The critics of short termism stress how much the average daily share volume has increased over the last few decades. Although this is factually correct, this sharp average increase is caused primarily by a tremendous rise in intraday trading.

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Curbing Short-Termism in Corporate America [Brookings]

In “Curbing Short-Termism in Corporate America: Focus on Executive Compensation,” Robert Pozen, nonresident fellow with the Brookings Institution, lecturer at Harvard Business School, and former vice chairman of Fidelity Investments, evaluates numerous policy approaches to reduce short-termism including: (1) altering the compensation arrangements of asset managers and corporate executives; (2) constraining the rapid trading of stocks by public investors; and (3) limiting the influence of institutional shareholders on corporate governance.

After examining such solutions, Pozen arrives at the following conclusions:

  • The most effective way to curb short-termism would be to lengthen the time horizons in the compensation packages of asset managers and corporate executives;
  • Other effective measures to curb short-termism would be to limit “empty voting” by investors not owning shares and to discourage companies from publically projecting their quarterly earnings;
  • The proposals to constrain rapid trading, even if they reduced trading volume, would not significantly change the business plans of most corporations; and
  • The benefits from most proposals to reduce the governance influence of institutional investors would be outweighed by the costs of undermining corporate accountability.

There have recently been a number of prominent voices in the financial sector speaking out against short- termism. These individuals believe that short-term trading is driving bad corporate investment decisions and that directors should have longer terms and that activist hedge funds are bad. Pozen’s paper, however, raises serious factual questions about the link between short-term trading and corporate decisions, and criticizes restrictions on hedge funds and longer terms for directors as inappropriate solutions to whatever the problems are. None of these critics suggest, as Pozen does, that the key solution is redesigning executive compensation – he suggests moving to a 3-year measurement period for bonuses or force executives to hold on to half of their shares from options or stock grants.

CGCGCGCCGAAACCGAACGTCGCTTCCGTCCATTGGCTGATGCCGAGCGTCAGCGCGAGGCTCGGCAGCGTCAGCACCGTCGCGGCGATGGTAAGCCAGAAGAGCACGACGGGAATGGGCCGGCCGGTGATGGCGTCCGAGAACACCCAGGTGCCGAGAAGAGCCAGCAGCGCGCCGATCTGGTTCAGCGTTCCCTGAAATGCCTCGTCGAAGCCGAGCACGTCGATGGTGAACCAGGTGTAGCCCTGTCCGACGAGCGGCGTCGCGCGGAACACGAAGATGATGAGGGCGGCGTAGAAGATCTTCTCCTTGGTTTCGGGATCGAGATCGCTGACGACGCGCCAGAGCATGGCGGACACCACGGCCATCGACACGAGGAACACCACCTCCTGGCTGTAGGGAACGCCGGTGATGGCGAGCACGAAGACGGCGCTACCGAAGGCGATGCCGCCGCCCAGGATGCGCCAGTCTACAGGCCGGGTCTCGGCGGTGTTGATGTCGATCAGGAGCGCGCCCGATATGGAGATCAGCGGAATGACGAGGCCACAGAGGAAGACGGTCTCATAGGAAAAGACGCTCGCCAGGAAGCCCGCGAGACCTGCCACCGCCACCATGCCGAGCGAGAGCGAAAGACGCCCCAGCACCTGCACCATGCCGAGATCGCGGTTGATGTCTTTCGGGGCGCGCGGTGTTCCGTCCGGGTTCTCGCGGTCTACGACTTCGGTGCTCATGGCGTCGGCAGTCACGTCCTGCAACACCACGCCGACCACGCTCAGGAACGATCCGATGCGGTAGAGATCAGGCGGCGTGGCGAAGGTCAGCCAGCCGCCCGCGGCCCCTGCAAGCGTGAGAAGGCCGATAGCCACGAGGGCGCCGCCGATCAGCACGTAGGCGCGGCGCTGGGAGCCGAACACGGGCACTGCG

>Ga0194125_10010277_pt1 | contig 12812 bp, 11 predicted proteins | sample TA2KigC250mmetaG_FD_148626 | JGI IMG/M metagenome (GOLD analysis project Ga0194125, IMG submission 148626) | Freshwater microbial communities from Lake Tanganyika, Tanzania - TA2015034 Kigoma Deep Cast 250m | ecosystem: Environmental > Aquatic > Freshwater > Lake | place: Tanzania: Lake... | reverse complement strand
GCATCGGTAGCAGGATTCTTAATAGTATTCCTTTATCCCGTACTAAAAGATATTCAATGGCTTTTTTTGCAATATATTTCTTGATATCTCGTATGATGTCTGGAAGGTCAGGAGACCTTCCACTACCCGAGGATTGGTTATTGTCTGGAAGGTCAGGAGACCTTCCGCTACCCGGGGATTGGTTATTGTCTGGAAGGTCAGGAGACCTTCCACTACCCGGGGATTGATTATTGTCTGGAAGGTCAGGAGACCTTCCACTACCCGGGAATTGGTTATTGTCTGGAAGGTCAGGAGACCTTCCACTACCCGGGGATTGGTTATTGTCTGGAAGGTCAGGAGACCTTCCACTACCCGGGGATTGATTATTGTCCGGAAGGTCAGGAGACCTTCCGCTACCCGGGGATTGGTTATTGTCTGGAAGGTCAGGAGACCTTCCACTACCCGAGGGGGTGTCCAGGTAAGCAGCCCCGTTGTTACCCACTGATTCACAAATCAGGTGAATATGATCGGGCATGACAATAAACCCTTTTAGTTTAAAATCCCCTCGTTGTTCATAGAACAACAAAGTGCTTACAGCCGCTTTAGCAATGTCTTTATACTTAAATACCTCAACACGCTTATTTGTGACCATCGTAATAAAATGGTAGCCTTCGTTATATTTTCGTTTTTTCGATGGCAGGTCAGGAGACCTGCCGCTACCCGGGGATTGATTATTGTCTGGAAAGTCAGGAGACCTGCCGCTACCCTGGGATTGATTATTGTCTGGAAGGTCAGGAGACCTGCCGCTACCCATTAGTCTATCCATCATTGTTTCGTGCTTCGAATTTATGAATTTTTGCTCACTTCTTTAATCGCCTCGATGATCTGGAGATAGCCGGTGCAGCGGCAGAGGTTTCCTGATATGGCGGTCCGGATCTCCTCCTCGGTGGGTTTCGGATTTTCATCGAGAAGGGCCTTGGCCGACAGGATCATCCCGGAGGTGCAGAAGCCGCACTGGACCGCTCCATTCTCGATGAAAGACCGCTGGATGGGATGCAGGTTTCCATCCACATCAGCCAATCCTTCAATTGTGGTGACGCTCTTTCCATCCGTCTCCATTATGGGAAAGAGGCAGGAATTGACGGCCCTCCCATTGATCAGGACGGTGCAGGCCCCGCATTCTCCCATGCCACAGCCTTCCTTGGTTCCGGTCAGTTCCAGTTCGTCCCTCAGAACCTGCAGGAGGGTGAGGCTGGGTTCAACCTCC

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Pfizer’s bid for AstraZeneca: It’s time to reform the U.S. corporate tax system [Fortune]

FORTUNE – The debate over Pfizer’s bid to buy U.K. drugmaker AstraZeneca is intensifying. Last week, AstraZeneca rejected Pfizer’s offer of $106 billion, even though it was about 7% higher than its previous bid.

As negotiations escalate, it’s worth taking a close look at Pfizer’s proposed merger into AstraZeneca (AZN) — with its tremendous implications for U.S. tax collections and tax policies. Pfizer’s (PFE) determination underscores how driven U.S. multinational corporations are to shift their domicile outside the U.S. Why? Unless they keep foreign profits abroad, the U.S. subjects them to a corporate tax of 35%.

As a result, more than $2 trillion in foreign profits held by multinationals are “locked out” of the U.S. These funds could otherwise be spent making critical investments in the U.S. economy, such as building manufacturing facilities, buying U.S. companies, or even paying dividends to shareholders. For instance, Apple (AAPL) recently borrowed $17 billion to pay dividends, despite holding more than $130 billion abroad.